Researchers from CyberNews say they have identified over two million web servers powered by outdated, unmaintained, and vulnerable versions of Microsoft Internet Information Services (IIS) web server.
According to the researchers, since the legacy IIS releases versions are no longer supported by Microsoft, threat actors can easily compromise them to inject all kinds of malware, and even exfiltrate visitors’ data, which could include login and payment information, depending on the nature of the website it powers.
Microsoft IIS is reportedly the third most-popular web server in the world, powering over 50 million websites for a market share of just over 12%.
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“While Microsoft keeps the newer versions relatively safe by releasing security updates and vulnerability hotfixes, older IIS versions from 7.5 downwards are no longer supported by the company. And like other types of outdated server software, all legacy versions of Microsoft IIS suffer from numerous critical security vulnerabilities,” CyberNews explained.
Outdated servers galore
Armed with this information, Cybernews researchers identified five different IIS versions and subversions that weren’t maintained and had publicly known vulnerabilities.
It then searched for these vulnerable IIS installations, and while a majority turned out to be honeypots, over two million were found serving genuine use cases.
While all legacy IIS versions were susceptible to attacks, version 7.0 with 17 known vulnerabilities emerged as the most harmful. Surprisingly, it was found running on over 47,000 web servers.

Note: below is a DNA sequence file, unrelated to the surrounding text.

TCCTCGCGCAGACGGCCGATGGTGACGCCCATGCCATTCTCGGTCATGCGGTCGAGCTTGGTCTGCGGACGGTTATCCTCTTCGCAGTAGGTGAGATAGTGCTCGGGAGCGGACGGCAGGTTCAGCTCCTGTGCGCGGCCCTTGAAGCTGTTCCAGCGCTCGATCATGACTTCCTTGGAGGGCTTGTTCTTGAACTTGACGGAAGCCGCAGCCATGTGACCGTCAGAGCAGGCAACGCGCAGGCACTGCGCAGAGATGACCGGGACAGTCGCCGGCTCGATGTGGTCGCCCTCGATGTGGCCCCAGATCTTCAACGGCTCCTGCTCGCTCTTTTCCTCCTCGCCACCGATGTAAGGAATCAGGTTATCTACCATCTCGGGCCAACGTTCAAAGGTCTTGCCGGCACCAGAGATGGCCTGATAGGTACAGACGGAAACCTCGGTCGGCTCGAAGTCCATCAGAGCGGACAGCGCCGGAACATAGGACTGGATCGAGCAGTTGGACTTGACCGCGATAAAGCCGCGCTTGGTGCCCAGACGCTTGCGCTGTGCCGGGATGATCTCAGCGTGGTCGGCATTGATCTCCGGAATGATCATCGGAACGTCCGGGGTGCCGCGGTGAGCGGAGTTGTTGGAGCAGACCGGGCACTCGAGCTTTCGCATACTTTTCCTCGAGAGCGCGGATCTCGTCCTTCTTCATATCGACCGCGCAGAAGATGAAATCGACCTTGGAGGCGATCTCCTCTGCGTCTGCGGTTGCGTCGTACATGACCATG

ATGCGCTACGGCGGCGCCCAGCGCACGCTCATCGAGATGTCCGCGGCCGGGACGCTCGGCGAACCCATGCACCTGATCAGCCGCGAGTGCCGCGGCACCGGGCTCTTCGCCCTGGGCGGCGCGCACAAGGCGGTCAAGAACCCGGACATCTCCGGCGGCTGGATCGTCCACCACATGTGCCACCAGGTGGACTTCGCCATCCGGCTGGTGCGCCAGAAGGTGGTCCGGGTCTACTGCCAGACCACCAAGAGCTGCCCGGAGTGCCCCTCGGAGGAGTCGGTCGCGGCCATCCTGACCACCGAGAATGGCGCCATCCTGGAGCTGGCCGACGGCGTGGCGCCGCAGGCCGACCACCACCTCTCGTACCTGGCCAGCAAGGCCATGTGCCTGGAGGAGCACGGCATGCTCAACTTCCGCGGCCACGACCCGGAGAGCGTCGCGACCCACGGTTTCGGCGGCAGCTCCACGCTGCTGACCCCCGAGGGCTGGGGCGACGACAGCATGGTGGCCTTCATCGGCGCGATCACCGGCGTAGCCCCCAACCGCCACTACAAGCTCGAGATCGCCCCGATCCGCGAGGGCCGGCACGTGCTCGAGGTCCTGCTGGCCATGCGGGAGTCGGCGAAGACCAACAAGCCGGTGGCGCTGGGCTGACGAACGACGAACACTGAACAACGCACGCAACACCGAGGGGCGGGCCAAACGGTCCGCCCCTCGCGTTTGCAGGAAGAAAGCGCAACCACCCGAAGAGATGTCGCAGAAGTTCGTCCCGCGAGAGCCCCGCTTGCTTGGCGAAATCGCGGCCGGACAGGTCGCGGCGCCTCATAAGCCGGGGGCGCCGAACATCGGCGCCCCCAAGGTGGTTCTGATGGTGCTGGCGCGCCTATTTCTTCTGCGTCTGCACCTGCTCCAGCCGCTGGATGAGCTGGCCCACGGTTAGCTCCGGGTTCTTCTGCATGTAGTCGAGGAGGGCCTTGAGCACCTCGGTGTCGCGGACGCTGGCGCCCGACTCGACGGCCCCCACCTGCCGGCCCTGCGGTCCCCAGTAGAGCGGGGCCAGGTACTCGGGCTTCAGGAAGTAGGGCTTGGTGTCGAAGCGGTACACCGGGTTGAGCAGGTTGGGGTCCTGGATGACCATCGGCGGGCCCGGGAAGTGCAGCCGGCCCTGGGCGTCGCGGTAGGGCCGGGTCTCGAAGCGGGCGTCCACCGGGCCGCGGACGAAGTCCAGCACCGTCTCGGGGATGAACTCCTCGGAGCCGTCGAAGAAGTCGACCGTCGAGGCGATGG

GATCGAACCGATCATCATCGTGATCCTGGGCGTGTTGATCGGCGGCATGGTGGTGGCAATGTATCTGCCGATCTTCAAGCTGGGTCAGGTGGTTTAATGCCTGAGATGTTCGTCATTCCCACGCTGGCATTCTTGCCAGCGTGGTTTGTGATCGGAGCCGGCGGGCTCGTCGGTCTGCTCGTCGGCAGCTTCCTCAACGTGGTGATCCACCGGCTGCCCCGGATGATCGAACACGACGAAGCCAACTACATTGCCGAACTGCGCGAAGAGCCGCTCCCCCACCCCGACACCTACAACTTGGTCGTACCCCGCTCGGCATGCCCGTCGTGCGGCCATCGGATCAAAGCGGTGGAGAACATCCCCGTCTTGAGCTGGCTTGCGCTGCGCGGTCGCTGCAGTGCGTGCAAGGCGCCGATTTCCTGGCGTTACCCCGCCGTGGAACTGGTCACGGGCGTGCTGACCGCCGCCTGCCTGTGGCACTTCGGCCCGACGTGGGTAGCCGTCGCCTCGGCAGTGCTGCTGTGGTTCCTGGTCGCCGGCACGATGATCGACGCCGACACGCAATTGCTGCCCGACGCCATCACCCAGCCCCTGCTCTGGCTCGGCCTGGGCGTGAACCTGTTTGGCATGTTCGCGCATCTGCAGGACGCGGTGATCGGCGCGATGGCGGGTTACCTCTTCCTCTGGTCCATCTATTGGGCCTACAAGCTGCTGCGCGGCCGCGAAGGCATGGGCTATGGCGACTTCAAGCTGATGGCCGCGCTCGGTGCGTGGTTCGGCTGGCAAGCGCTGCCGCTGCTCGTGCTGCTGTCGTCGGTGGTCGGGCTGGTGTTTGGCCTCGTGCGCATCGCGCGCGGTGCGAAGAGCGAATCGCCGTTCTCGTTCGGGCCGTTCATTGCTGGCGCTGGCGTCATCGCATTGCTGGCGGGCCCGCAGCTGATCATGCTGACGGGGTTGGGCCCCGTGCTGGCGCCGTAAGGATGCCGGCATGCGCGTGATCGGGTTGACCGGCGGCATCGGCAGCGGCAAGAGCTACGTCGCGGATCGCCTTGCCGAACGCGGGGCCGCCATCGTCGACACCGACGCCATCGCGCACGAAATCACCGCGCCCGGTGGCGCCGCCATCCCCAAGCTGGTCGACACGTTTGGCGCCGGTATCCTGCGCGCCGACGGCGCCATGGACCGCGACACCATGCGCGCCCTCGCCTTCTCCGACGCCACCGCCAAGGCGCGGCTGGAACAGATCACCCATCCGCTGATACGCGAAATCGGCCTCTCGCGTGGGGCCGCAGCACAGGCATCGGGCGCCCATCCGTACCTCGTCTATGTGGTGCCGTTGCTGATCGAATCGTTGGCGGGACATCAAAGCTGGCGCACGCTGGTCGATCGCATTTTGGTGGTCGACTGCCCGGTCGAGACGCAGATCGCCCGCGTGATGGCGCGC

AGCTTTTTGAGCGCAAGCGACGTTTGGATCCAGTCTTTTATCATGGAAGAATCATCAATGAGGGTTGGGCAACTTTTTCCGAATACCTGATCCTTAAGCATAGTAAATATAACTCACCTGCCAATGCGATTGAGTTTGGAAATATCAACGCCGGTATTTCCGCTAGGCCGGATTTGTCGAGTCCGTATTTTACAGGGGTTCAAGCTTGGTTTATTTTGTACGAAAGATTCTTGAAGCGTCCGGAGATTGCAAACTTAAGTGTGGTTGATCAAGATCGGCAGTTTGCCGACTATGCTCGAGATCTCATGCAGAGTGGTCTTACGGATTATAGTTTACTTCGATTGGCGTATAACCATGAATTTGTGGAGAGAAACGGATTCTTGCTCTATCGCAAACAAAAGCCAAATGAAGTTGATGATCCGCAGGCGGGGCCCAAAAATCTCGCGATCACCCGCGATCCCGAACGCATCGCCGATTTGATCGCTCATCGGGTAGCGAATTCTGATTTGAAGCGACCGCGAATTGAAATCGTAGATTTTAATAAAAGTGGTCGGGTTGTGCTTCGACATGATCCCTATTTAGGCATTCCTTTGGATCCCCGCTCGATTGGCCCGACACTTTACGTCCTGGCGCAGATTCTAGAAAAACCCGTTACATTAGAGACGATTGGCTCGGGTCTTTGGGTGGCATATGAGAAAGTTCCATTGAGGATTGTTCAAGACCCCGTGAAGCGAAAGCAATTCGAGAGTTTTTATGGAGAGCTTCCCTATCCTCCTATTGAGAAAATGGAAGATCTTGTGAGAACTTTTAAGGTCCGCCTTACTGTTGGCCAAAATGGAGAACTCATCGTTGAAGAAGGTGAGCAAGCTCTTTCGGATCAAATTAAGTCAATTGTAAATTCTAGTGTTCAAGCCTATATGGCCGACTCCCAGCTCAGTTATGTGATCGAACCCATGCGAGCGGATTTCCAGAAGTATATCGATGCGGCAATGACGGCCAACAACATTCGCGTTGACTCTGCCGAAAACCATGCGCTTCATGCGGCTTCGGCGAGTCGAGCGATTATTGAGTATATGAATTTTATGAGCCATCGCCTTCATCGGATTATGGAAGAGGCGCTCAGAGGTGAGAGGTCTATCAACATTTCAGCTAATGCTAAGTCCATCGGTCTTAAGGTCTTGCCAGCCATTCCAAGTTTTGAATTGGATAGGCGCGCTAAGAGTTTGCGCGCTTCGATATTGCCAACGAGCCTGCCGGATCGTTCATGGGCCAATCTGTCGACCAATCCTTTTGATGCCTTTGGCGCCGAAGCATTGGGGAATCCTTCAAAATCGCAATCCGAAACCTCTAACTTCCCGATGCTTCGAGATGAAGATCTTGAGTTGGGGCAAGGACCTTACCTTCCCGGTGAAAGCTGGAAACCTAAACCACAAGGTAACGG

Upon further investigation, with more than 679,000 vulnerable IIS servers, China emerged as the country with the most number of susceptible installations. Surprisingly though, the US with over 581,000 unprotected IIS servers wasn’t far behind in second place.
CyberNews security researcher Mantas Sasnauskas believes the situation is further aggravated by the fact that the web servers that host public websites would also be broadcasting their outdated IIS versions for everyone to see.
“This means that running these servers on visibly vulnerable software is tantamount to extending an invitation to threat actors to infiltrate their networks,” Sasnauskas sums up.
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With almost two decades of writing and reporting on Linux, Mayank Sharma would like everyone to think he’s TechRadar Pro’s expert on the topic. Of course, he’s just as interested in other computing topics, particularly cybersecurity, cloud, containers, and coding.